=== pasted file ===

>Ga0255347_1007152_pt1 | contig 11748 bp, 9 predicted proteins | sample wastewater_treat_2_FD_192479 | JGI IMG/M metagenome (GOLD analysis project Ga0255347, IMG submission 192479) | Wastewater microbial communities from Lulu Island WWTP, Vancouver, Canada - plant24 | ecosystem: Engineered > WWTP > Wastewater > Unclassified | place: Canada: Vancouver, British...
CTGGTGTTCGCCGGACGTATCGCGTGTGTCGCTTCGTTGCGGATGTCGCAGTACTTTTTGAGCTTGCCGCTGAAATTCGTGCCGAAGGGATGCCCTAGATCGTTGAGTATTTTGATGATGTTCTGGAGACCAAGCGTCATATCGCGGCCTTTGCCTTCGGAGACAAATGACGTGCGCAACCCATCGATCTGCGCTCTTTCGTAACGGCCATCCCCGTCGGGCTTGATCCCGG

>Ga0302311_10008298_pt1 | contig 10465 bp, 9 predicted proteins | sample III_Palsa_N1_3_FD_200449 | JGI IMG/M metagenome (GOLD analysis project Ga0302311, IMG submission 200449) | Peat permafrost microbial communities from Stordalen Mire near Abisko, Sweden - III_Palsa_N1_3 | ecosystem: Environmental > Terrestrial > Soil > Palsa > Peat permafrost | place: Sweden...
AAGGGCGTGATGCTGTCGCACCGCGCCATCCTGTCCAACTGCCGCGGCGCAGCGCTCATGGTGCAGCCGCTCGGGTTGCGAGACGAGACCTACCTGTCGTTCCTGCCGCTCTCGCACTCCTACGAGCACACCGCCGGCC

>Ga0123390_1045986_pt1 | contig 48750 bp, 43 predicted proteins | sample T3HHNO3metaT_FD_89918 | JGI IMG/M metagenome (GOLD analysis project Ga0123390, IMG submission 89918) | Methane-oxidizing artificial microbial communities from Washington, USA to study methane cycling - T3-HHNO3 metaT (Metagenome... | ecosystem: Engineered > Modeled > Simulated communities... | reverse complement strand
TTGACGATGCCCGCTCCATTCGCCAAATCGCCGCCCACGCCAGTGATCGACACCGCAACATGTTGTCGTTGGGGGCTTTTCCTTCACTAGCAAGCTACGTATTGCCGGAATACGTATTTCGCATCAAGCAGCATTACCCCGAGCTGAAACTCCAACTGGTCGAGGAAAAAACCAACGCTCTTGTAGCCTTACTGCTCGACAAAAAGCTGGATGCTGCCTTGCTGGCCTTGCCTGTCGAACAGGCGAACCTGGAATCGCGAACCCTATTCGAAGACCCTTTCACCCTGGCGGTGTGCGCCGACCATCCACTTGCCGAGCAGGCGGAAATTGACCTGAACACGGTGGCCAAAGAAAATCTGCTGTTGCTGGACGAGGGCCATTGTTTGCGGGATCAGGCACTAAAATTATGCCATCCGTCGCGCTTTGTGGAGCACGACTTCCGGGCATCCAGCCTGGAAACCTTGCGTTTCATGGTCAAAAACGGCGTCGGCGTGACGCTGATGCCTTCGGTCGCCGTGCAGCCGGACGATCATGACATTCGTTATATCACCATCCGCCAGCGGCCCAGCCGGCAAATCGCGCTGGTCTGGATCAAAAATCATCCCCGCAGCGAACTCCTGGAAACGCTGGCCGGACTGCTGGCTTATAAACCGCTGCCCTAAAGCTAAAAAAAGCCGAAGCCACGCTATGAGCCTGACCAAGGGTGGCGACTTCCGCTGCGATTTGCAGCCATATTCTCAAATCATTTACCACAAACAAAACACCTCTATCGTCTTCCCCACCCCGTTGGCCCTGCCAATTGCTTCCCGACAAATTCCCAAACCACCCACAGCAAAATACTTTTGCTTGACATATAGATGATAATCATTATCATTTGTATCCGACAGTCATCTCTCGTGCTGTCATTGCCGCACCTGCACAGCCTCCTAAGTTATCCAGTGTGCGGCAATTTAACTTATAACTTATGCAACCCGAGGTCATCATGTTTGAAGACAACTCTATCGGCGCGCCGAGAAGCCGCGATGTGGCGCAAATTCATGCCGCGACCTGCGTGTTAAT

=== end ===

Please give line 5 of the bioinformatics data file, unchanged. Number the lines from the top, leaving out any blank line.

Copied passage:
>Ga0123390_1045986_pt1 | contig 48750 bp, 43 predicted proteins | sample T3HHNO3metaT_FD_89918 | JGI IMG/M metagenome (GOLD analysis project Ga0123390, IMG submission 89918) | Methane-oxidizing artificial microbial communities from Washington, USA to study methane cycling - T3-HHNO3 metaT (Metagenome... | ecosystem: Engineered > Modeled > Simulated communities... | reverse complement strand